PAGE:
Dear Sir: Stuff It You Know Where--Reb MacRath
Enter the Zone of the Big Time Boo-Hoo. You've just received the report card for your latest book or whatever. And you've received a C or D...or even an E or an F. Suddenly the A's, B-Pluses and B's you've received have a pall cast over them. You feel slimed and vilified.
Then, by degrees, worse happens. You start to wonder if They're right...and end up feeling crushed.
Poor you. Life doesn't get too much tougher than becoming a poor crushed tomato. You envy hapless newbies who've earned their own rotten report cards. They'll grow as they go...or go under. But you? You're a veteran in the Arena and you've spent decades refining your craft. Still, you're receiving E's and F's for the very things you chose to do...and which you feel sure you've done well.
What to do?
Hemingway wrote that if we believe the good things people say about our work, then we must believe the bad. But did he practice what he preached? After all, he did slap critic Max Eastman in the face with a copy of Death in the Afternoon.
It may have been truer to say that we must suffer bad reviews. Still, Gore Vidal thought otherwise:
In their youth most people worry whether or not other people will like them. Not me. I had the choice of going under or surviving, and I survived by understanding (after the iron- if not the silver- had entered my soul) that it is I who am keeping score. What matters is what I think, not what others think of me; and I am willing to say what I think. That is the critical temperament. Edmund Wilson had it, but almost no one else now does, except for a few elderly Englishmen.
--We can go under or survive.
--We can better our chances if we start keeping superior score and become at heart elderly Brits.
--At all times we need to be clear in our heads about what counts artistically. Then we can filter our senseless attacks on our having done what we set out to do.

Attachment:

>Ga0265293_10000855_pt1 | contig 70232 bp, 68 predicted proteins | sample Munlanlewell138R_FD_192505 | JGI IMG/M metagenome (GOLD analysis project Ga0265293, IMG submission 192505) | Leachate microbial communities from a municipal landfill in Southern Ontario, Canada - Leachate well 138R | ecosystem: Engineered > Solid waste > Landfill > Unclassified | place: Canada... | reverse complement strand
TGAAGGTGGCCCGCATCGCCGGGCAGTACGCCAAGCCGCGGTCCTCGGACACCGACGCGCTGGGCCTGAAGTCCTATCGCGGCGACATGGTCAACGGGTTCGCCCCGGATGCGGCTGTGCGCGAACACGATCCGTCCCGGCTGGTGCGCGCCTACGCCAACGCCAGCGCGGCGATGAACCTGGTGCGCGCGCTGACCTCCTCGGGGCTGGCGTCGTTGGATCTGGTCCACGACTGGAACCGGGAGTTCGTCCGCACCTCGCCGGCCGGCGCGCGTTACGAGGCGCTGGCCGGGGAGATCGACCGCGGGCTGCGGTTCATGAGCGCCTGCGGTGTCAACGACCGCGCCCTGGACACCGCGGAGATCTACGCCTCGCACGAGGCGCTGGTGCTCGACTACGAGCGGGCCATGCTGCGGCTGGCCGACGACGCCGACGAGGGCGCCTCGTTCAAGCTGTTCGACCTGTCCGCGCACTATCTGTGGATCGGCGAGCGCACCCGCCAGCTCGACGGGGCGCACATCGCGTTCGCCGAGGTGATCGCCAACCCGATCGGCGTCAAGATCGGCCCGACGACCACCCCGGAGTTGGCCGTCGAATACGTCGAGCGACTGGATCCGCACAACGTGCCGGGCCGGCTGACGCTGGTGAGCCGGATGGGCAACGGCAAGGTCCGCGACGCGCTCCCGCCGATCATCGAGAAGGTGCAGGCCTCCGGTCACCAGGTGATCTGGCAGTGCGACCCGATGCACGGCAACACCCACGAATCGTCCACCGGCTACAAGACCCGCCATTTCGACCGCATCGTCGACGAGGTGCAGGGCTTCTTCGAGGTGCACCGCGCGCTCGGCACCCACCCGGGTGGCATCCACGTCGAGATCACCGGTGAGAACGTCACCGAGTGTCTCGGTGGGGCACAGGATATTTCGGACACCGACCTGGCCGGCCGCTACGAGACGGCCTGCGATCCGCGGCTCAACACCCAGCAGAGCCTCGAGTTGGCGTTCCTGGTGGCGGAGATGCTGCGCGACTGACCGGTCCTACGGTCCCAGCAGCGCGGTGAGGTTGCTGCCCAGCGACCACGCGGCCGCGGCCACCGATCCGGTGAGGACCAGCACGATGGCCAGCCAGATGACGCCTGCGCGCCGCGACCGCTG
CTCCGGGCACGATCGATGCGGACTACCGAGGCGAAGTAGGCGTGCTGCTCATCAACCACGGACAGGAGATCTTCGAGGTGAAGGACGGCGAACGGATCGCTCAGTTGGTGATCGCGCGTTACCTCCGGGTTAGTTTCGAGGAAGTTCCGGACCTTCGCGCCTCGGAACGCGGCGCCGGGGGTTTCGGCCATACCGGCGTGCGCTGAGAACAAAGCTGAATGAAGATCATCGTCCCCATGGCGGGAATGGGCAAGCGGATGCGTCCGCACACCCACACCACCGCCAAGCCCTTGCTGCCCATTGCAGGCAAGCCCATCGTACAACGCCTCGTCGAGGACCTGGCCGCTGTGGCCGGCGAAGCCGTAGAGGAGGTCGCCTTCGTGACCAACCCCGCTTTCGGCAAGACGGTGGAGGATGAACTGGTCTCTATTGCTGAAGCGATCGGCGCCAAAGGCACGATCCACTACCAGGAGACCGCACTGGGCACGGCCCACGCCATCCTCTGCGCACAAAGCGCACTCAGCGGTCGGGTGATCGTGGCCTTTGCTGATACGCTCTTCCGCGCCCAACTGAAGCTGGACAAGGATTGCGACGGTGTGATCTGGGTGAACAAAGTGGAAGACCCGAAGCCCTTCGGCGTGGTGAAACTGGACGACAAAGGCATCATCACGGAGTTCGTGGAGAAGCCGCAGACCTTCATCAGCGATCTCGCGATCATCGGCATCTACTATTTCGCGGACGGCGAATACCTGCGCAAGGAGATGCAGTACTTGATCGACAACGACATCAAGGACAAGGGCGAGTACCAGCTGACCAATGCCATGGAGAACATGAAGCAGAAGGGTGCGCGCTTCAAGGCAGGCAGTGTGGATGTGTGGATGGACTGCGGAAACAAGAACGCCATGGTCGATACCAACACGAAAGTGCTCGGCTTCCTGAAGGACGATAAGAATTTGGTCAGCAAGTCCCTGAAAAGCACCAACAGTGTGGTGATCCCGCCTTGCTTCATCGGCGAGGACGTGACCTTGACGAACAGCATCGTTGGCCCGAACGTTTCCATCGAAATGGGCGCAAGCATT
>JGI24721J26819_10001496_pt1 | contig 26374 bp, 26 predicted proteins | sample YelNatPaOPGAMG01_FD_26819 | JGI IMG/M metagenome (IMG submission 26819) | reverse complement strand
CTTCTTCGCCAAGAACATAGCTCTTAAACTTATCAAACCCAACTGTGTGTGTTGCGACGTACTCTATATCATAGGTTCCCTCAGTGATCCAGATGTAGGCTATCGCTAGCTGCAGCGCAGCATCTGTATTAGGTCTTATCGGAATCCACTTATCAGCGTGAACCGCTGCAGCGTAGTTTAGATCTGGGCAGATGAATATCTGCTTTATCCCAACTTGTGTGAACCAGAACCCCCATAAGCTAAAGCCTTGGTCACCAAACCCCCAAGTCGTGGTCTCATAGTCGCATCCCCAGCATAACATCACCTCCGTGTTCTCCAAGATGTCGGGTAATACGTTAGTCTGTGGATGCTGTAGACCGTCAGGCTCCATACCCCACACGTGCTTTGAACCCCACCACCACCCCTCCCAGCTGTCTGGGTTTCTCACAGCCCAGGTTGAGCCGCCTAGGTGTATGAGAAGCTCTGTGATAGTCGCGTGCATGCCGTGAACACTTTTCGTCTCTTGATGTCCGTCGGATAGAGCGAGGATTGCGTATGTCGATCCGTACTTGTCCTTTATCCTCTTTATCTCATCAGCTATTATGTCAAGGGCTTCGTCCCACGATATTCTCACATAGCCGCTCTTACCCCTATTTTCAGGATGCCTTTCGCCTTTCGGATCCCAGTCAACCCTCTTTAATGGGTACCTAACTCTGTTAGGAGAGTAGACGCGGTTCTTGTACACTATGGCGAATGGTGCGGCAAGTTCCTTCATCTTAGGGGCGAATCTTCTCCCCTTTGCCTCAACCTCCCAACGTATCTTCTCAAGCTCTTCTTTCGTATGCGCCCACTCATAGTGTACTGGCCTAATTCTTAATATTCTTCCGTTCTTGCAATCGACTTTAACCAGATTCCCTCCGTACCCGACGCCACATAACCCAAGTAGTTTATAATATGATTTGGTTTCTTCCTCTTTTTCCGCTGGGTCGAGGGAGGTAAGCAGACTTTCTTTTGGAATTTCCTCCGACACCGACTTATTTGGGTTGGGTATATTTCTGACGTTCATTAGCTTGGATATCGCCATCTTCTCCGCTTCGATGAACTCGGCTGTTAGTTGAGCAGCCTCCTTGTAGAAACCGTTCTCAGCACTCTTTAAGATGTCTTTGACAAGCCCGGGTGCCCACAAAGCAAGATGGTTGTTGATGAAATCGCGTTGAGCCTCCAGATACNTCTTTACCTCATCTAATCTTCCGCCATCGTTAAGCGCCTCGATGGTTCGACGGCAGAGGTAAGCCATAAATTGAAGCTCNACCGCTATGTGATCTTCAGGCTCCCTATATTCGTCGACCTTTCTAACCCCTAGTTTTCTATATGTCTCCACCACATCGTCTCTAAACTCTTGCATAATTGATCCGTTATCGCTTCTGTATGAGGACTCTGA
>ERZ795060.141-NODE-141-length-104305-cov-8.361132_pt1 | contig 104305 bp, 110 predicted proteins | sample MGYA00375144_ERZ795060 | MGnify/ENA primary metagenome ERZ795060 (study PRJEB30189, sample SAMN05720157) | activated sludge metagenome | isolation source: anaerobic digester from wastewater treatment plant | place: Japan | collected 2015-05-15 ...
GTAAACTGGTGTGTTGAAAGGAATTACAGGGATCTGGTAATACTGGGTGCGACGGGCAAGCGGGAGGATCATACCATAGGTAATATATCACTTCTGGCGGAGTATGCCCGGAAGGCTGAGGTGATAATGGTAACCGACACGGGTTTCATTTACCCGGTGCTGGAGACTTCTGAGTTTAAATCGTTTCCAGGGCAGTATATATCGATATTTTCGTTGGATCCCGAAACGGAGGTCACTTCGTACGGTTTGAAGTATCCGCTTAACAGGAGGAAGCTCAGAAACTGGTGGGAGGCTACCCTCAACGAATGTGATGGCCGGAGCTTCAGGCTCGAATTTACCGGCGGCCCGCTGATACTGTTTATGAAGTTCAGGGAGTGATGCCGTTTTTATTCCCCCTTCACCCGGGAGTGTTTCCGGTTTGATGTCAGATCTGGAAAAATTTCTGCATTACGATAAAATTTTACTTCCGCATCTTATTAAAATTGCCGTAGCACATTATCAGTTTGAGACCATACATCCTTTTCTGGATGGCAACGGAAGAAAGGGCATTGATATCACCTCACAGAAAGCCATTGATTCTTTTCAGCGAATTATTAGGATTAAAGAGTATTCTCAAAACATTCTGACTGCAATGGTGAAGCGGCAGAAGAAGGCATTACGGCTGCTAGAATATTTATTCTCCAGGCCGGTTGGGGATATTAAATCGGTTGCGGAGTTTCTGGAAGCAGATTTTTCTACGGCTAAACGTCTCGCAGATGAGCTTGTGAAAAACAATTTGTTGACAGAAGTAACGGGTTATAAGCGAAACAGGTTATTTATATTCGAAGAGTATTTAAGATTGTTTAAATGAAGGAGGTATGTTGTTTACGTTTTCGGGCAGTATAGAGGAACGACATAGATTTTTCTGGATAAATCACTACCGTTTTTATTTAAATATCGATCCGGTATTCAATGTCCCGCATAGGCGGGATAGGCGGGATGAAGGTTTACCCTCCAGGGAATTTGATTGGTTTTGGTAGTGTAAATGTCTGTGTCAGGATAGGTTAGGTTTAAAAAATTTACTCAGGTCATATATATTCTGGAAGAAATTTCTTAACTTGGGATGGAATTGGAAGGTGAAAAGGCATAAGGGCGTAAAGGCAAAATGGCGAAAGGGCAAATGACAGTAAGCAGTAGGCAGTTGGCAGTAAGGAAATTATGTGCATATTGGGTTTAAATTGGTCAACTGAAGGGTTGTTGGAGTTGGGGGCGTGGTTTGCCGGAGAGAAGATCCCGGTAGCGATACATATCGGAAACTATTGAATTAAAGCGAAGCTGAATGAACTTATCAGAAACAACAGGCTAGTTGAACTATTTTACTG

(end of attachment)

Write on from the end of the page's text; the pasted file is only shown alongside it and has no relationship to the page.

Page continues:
--Ignoring all feedback is arrogance, not a sane alternative.
--Awareness of the motives or values of critics is the master key. (If Byron had listened to the friends who begged his return to his earlier style, he'd never have written Don Juan.)
--Consistency in feedback can offer useful clues. (Writers may develop 'tics', stylistic trademark habits. And they may not see how boring these tics have become: Tarantino's over-the-top use of the N word...or his patented 'cool' dialogue...in The Hateful Eight. Actors? Clearly, Tom Cruise listened, reining in his Boy Toy style for the last two MI films: the new gravitas is fitting for a star now in his fifties.)
The Boy Toy Tom The Tom who listened
--Hubris in scorekeeping can detract from one's own work. (Vidal had wicked verbal fun with his famous rivals. But he never wrote a masterpiece...as his chief victim, Truman Capote, was delighted to point out.)
The scorekeeper His chief victim
--If we believe only our best reviews, we're prideful.
--If we refuse to chew upon enlightened feedback, we're fools.
--The most useful feedback is that which helps us grow.
--Now and then we'll always disappoint our loyal fans.
--But the burning question must always be:
Could this book that's caused their discontent be the best thing that I've done? Or: in this particular instance, who's the one keeping superior score?
Thanks to Valerie Laws for inspiring this post.
My wife and I did a revue show at the Edinburgh Festival Fringe for a few years in the late 70s. It got great reviews and full houses but, while I still have the recordings that prove people were enjoying themselves, the main things I remember are the occasional individuals sitting in a laughing audience with stony, bored faces. The logical response to that should have been that, since they were so clearly in a tiny minority, they were 'wrong' about their assessment of my material. But, perversely, that's not the way it works and I've no idea why. I think our responses to negative criticism are more complex than the motives of the people who articulate or demonstrate it.